New Kaiju Eyezon .. soon !


*** Update 4/21/10 – Thanks to Max Toy Club members this figure is now sold out !***
I’m not a machine .. although sometimes I wish i could be 😉 Case in point when i attempt to paint more than one of anything. Ya, my Japanese counterparts can crank out their painted toys with their eyes closed .. and seeing master painter Goto-san spraying a figure in like seconds really hit home what a novice I am to this Japanese toy making. But I do have to paint my toys from time to time .. yes, that is one of the ways I earn my living with Max Toys 😉
I have an upper limit of about 20 to 30 pieces .. anything more than that and to be quite honest I not only lose interest, but just can not do it ;-( …weak American that I am (ha-ha)…
My character, Kaiju Eyezon, has proven to be the most popular of the characters I’ve created, so painting him (it) is always a crowd pleaser.

This go around I decide to opt for a more lighter feel in my paint scheme .. I usually go for the darker, metallic look. Working on this figure, which stands about 10 inches tall and is cast in white vinyl is fun, but it’s got such a large surface area there’s a lot of paint that must be applied.

Using Monster Kolor, I think i achieved the look I was going for. This color scheme actually harkens back to the first Kaiju Eyezon release …I didn’t go all crazy with metallic flakes every where, although they are present in some of the pearl colors.

I don’t have a color theory per say… sometimes I look at old Bullmark figures for inspiration. Or visually I like to use darker colors that fade from top to bottom or vice versa .. or use warm colors on the tips of the horns to keep your eye flowing around the figure as you look at it…
But more often than not, I like the way paint will lay on top of each other and create new shades and colors. Only by layering or glazing colors..while also sitting on top of the white vinyl, can you create these colors. And finally after 2 days of this back and forth in layering I clear coat all of them. The clear coat really brings out the colors, any pearl or metallic effects .. and basically brings a depth to the paint work you will not achieve without it. Like a nice oil painting, there’s no way to show you what i mean unless you see the work in person .. someone said it has to do with the fact that we “see” with our two eyes, thus bringing depth to objects or even seeing glitter effects on these toys .. but the camera flattens out the depth..thus you can not see all the glorious colors 😉

and here’s a short video of me spraying away 😉 Not too exciting really, but no one said being a Kaiju toy maker was all glitz and glamour .. sorry to burst your bubble.

This version will be released via my Max Toy Club early next week, and if any are left I’ll post them to the Max Toy web store .. so check it, oh about mid week or so. Enjoy !

About toykarma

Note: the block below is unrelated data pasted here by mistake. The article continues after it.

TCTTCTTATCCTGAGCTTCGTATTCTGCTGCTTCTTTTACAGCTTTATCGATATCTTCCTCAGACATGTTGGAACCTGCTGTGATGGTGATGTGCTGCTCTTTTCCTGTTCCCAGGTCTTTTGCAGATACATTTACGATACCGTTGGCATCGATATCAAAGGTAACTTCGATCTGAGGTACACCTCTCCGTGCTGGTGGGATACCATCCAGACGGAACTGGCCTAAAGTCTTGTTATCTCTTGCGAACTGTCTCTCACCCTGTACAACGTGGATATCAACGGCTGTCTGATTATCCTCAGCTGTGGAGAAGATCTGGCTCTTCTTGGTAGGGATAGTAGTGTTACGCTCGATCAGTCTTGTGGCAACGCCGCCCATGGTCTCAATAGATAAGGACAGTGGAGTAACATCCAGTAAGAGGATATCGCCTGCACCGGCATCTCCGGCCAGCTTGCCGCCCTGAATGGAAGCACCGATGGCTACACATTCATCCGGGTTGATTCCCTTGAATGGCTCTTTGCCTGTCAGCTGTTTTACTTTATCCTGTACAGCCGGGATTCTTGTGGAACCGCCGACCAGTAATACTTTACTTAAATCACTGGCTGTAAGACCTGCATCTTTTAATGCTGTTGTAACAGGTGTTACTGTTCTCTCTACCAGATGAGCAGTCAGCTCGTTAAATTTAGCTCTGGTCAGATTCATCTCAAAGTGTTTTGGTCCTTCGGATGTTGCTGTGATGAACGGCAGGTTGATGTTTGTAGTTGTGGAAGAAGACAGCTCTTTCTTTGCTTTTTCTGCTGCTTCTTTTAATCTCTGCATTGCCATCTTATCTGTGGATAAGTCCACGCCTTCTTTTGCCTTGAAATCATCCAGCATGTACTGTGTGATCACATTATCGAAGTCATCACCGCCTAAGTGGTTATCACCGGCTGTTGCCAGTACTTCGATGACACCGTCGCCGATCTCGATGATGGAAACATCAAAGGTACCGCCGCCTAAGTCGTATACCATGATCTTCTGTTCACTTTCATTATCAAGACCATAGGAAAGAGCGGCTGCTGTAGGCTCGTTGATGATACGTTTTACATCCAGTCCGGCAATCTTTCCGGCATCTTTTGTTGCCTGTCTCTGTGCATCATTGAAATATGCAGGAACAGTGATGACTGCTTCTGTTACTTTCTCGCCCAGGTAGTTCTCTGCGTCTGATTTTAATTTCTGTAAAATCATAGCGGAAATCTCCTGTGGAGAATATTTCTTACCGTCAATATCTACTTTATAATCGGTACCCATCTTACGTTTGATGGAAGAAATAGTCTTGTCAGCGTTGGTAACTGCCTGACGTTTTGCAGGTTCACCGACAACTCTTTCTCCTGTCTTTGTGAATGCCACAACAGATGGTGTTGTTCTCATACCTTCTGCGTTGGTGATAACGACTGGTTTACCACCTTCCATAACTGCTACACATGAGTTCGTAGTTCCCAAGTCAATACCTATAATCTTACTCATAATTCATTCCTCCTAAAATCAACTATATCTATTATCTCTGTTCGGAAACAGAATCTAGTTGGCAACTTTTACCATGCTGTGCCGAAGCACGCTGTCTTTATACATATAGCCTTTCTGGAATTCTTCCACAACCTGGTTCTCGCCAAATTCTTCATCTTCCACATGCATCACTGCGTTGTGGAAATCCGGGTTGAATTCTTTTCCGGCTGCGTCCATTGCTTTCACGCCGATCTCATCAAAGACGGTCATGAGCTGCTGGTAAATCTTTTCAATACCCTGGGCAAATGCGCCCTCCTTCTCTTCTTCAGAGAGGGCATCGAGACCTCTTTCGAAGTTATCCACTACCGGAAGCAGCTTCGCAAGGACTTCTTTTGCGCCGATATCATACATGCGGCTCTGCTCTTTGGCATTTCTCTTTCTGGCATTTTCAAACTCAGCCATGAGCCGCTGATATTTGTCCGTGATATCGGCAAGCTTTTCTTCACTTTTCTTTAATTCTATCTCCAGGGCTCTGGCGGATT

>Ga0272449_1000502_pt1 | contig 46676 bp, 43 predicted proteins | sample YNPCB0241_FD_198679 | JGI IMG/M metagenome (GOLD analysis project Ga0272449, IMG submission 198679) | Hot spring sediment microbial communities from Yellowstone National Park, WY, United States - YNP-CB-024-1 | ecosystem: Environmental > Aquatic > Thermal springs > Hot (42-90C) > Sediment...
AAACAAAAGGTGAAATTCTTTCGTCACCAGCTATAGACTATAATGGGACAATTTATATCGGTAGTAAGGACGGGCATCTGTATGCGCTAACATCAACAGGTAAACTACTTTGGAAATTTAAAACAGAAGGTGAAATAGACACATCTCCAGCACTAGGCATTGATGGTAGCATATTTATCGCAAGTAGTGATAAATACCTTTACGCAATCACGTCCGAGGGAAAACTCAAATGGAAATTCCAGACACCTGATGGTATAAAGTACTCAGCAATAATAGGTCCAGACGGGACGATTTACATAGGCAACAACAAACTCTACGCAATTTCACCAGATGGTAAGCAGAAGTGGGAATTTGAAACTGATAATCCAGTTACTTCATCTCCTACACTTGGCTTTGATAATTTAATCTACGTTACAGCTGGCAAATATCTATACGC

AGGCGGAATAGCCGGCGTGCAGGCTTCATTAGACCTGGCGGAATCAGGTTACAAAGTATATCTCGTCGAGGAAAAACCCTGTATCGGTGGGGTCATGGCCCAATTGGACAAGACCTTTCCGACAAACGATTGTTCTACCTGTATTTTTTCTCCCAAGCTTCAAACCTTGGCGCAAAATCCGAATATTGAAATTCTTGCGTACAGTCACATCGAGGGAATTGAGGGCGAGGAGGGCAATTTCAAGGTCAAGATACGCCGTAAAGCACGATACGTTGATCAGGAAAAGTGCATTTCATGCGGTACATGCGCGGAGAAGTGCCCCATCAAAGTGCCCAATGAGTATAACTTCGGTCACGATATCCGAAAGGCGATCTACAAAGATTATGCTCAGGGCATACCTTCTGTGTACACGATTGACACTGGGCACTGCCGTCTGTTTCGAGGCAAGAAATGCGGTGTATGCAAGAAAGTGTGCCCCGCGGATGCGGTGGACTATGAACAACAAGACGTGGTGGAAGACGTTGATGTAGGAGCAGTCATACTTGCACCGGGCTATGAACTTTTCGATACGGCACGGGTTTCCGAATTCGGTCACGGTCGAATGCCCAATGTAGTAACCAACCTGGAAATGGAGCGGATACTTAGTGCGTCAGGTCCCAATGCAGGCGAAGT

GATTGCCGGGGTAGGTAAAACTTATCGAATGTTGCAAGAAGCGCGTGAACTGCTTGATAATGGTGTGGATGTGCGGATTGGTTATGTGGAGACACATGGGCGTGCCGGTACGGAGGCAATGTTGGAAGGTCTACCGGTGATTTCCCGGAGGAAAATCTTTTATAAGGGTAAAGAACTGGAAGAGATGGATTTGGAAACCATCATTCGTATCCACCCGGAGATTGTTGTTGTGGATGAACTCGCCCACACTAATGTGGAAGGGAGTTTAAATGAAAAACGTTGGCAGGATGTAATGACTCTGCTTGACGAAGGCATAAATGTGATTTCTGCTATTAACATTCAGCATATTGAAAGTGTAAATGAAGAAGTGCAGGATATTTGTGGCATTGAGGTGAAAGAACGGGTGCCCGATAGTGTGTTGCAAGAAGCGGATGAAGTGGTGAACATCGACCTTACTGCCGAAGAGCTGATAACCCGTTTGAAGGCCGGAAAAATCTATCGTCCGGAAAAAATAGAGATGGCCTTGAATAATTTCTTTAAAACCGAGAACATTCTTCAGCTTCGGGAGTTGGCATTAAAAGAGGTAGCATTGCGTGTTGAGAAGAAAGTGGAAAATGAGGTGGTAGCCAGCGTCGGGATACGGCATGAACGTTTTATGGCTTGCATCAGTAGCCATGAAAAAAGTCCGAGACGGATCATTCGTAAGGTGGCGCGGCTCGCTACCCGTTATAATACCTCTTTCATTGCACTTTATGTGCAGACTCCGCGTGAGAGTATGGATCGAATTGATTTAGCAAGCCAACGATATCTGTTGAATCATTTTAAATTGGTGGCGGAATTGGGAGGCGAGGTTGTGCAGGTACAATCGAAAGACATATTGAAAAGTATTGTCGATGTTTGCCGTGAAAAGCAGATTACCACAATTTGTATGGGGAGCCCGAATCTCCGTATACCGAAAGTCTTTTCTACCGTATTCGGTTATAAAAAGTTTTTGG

Over the years Mark Nagata has collected thousands of toys and a fair amount of titles. The man behind San Francisco-based Max Toy Company is widely known as: Toy Collector. Illustrator. Magazine Founder/Publisher. Toy Designer. Artist. Author. Husband. Father. But the one description that might fit best is an unofficial one – Kaiju Toy and Art Ambassador. In the Japanese-inspired art and toy area, as well as throughout the larger toy collecting community, Mark is welcomed and recognized for his personal passion and commitment to supporting artists all around the world and the unique works they create. Beginning as a collector in his youth, Mark has had for years a keen eye for great art and a personal interest in collecting that he has spread through a variety of outlets. Trained at the Academy of Art College in San Francisco, Mark honed his skills working for himself and for some of the most notable businesses in the country. As a freelance commercial illustrator, he completed works for such prominent companies as Lucasfilms, DC Comics, Hasbro Toys, IBM, Sony, and numerous advertising and design firms, both national and international. Mark’s colorful style graces over 40 cover paintings for R.L. Stine’s Goosebumps book series – Give Yourself Goosebumps. After hundreds of assignments, Mark made the decision to move in another direction, and that choice has led to whole new career as a successful businessman. For four years, the owner of one of the largest Ultraman toy collections in the world co-published Super 7 Magazine showcasing the finest in Japanese toy collecting. “I’d been collecting Japanese toys all along and suddenly realized it would be cool to have a magazine of some type devoted to them,” Nagata says. Mark’s devotion to presenting collectors with a selection of original figures inspired by classic Japanese toys from the 1960s and ‘70s as well as new versions of licensed Japanese characters is at the heart of Max Toy Company. Named for his son, Max Toys specializes in custom and limited editions of “kaiju” (Japanese monsters) toys and artwork. Many of the original toys produced are hand painted by Mark, a tradition that goes back to Japanese toy makers of the past. “Since our target is the soft vinyl Japanese toy collector, which is a very small niche, our runs of toys can be extremely small,” Mark says. “Runs range from 500 pieces of one toy to just one for a hand-painted, one-of-a-kind custom figure.” Through Max Toys, Mark has taken great pains to widen the reach of his two passions – toys and art. He played a significant part in the development of the first group kaiju show in the United States. Held at the Rotofugi Gallery in Chicago, Illinois in 2007, the “Toy Karma” Show featured detailed work from artists from Japan, the U.S. and South America. Participants marveled at the custom-painted toys and art on display. “Toy Karma” led to Mark being asked to be one of the artists spotlighted in the “Beyond Ultraman: Seven Artists Explore the Vinyl Frontier” exhibit at the Pasadena Museum of California Art. The October 2007 show, held jointly with the Los Angeles Toy, Doll and Amusement Museum, marked the first time – in a museum setting – that the influence of Japanese toys on California artists was explored. The exhibit featured more than 30 of Mark’s original paintings, toys and a selection of his vintage toy collection. Mark continued to be at the forefront as interest in Japanese-inspired art and toys expanded in 2008. Prestigious art houses Philips De Pury and Christie’s in New York and London sold Mark’s hand-painted custom kaiju toys in its auctions, spreading this unique art and toy movement into new and uncharted areas of the art world. In 2009, Mark once again took his love of toys and art overseas this time to a receptive and welcoming audience in Tokyo, Japan. Here, Mark curated the “Kaiju Comrades” Art Show, once again bringing together artists from various aspects of the kaiju toy realm in this first-of-its-kind toy art show. The following year found Mark in Barcelona, Spain co-curating with Emilio Garcia “Kaiju Attack,” the European country’s first kaiju art show. As the growth of kaiju art and toys increases worldwide, Mark continues in his unofficial role of Kaiju Toy and Art Ambassador. He has written and had his artwork and toy designs included in several books and magazines, both domestic and international. In 2010, Mark served as guest lecturer on kaiju and the toy-making process at the Morikami Museum in Florida. The San Francisco resident and his art can also be spotted in the first volume of the “ToyPunks” DVD and the “Toys R Us” DVD, while the video for the number one song by Owl City “Fireflies” featured Mark’s popular Kaiju Eyezon character. During this same time period, Mark has spearheaded the “Toy Karma 2” and “Kaiju Comrades 2” shows and has plans for future shows both in the U.S. and overseas. “Max Toys allows me to produce original artwork, new toys and work directly with a lot of talented artists,” Mark says. “Max Toy is a synthesis of toys and art, both life-long passions.”